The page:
The current outbreak has caused more cases and deaths than any previous EVD epidemic (see graph in the Supplementary Appendix). It appears to have started in the Guéckédou district of Guinea. The first case was recorded in December 2013, but that case was probably not the first in this outbreak.1,2 Until the end of April 2014, most cases were reported from Guinea, with a small number in bordering parts of Liberia and Sierra Leone. (see graph)

 

Numbers of Confirmed and Probable Ebola Cases Reported Weekly from Guinea, Sierra Leone, and Liberia from December 23, 2013, to August 11, 2014.). In late April, a dip in reported cases in Guinea gave hope that the epidemic was beginning to subside and could be confined largely to one country. That hope was abandoned as the number of confirmed cases in Liberia and Sierra Leone rose sharply during May. By August 16, the cumulative number of confirmed, probable, and suspected cases of EVD in the three worst-affected countries plus Nigeria was 2240, with 1229 deaths. The ratio of deaths to cases implies a case fatality rate of 55%. However, this estimate is approximate, since some cases and deaths (perhaps many) have been missed; in particular, contact tracing in Guinea during the initial period was far from adequate, allowing further opportunities for transmission. Moreover, the fatality rate varies markedly among geographic sites, ranging from 30 to 90% in this epidemic.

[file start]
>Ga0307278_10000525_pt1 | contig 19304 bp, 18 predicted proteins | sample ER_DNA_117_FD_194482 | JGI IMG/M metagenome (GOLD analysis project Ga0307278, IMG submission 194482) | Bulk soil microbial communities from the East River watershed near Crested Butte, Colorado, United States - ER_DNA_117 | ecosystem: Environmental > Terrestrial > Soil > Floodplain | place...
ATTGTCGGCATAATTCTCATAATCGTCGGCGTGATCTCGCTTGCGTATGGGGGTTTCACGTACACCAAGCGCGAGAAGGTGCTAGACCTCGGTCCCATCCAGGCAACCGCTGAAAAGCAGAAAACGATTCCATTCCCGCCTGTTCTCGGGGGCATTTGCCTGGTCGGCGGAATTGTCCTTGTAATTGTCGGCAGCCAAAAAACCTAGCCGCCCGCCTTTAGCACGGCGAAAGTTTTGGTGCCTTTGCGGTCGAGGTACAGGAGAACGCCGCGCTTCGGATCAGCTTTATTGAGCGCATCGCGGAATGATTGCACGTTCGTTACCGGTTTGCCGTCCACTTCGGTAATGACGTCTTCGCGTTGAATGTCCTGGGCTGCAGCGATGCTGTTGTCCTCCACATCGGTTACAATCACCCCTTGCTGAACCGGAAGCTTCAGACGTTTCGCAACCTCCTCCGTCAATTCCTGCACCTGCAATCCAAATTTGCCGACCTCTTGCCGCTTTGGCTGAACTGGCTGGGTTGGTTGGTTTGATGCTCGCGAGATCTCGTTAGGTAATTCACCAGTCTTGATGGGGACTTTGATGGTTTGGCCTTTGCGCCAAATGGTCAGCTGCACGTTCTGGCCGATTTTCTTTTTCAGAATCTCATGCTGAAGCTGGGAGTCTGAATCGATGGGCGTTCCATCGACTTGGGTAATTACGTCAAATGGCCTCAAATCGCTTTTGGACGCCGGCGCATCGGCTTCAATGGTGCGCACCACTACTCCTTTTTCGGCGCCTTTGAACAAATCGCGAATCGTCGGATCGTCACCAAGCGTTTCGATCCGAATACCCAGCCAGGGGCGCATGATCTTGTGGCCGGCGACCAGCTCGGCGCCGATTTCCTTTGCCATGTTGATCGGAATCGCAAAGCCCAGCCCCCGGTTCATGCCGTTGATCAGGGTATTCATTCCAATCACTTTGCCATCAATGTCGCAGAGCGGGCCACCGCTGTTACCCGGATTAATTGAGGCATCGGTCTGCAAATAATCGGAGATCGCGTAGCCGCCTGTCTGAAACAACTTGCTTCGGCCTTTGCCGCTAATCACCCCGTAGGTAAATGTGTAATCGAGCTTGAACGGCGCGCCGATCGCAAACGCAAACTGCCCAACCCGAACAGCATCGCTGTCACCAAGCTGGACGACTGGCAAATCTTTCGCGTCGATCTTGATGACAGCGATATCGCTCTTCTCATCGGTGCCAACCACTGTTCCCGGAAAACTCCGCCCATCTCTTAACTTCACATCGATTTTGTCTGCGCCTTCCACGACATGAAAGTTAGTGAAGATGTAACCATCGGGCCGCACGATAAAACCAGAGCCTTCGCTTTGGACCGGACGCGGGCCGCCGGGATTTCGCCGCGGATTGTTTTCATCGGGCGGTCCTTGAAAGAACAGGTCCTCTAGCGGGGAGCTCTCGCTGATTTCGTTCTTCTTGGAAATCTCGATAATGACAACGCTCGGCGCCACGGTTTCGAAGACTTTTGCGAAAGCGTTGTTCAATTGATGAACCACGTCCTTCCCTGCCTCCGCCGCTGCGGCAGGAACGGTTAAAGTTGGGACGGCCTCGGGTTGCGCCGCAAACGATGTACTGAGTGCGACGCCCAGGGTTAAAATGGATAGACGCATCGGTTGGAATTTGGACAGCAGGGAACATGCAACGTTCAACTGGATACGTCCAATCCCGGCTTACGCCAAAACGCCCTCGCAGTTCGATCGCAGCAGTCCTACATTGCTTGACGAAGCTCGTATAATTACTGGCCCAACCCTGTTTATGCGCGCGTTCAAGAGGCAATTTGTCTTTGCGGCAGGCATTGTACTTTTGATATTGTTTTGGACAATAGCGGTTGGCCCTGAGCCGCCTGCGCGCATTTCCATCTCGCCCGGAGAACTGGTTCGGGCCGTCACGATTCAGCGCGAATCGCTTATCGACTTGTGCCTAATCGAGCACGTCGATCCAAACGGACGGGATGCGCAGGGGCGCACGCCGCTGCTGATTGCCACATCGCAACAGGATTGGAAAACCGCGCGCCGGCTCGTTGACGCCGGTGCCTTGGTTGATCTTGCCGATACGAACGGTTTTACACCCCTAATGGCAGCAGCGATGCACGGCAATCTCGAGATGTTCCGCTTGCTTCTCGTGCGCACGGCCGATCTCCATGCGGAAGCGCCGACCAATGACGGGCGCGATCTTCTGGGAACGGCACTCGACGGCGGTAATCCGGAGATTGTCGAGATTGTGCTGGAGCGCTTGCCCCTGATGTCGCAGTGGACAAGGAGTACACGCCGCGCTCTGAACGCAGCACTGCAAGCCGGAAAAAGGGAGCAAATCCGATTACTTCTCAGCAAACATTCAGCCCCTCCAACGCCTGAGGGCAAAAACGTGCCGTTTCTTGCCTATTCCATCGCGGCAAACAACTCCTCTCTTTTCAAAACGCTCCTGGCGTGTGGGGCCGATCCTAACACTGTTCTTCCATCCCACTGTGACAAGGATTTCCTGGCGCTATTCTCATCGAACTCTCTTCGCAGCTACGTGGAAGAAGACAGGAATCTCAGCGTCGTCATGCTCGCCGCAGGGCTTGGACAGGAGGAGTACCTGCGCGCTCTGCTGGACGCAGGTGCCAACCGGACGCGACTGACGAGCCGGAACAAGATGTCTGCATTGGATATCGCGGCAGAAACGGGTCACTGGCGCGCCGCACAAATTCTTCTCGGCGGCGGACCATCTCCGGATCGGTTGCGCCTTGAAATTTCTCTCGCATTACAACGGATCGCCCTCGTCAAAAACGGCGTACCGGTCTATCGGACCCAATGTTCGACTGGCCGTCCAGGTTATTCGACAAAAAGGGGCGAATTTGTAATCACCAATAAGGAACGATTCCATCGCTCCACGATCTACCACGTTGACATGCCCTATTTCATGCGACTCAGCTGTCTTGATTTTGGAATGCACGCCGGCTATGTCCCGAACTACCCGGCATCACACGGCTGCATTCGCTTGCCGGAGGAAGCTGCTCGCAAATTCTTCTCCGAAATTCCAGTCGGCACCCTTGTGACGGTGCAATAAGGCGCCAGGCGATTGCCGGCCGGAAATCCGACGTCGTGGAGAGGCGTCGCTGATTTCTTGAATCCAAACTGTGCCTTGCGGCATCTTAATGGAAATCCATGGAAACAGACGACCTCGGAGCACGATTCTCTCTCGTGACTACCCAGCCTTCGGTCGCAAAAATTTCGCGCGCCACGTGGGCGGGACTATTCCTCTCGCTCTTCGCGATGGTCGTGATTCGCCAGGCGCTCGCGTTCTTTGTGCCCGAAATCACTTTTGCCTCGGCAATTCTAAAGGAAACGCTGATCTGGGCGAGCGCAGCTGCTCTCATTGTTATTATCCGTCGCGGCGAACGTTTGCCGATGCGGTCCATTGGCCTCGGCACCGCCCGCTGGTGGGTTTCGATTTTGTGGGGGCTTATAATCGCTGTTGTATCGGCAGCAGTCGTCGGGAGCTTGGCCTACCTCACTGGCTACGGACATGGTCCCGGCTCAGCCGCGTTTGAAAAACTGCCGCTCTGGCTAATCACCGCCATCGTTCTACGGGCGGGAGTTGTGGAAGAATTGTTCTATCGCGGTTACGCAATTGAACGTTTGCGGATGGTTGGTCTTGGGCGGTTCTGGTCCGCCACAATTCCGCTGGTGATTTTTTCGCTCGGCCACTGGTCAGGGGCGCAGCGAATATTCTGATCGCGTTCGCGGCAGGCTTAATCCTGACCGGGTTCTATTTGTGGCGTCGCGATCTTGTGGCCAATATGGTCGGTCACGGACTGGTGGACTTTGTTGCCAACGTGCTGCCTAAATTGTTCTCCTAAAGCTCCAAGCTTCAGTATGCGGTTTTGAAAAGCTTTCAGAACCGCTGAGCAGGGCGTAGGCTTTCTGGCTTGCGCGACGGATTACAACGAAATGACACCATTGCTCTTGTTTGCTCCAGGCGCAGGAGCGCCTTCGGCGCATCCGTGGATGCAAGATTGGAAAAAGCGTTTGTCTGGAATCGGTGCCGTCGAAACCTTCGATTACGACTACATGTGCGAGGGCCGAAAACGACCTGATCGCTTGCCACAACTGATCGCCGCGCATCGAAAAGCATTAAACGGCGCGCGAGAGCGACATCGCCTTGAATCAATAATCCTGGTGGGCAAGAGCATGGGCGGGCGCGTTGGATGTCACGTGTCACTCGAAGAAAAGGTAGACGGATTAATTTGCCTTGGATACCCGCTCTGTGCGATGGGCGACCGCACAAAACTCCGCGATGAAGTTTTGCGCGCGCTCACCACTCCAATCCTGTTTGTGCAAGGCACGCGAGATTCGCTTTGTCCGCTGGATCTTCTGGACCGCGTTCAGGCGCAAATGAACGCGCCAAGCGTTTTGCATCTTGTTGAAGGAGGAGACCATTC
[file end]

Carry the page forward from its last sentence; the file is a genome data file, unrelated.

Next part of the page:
Although the largest number of cases was reported in the week starting July 28, the data compiled from Guinea, Liberia, and Sierra Leone give little indication that incidence has begun systematically to decline (see graph). As yet, there is no persuasive evidence that the epidemic is under control. And the recent discovery of cases in Nigeria, which shares no border with Guinea, Liberia, or Sierra Leone, highlights the risk of wider spread across Africa and to other continents. Beyond the immediate health concerns, Ebola is also becoming a humanitarian and economic emergency: schools are being closed, agriculture and mining are under threat as workers leave the affected areas, and cross-border commerce has slowed.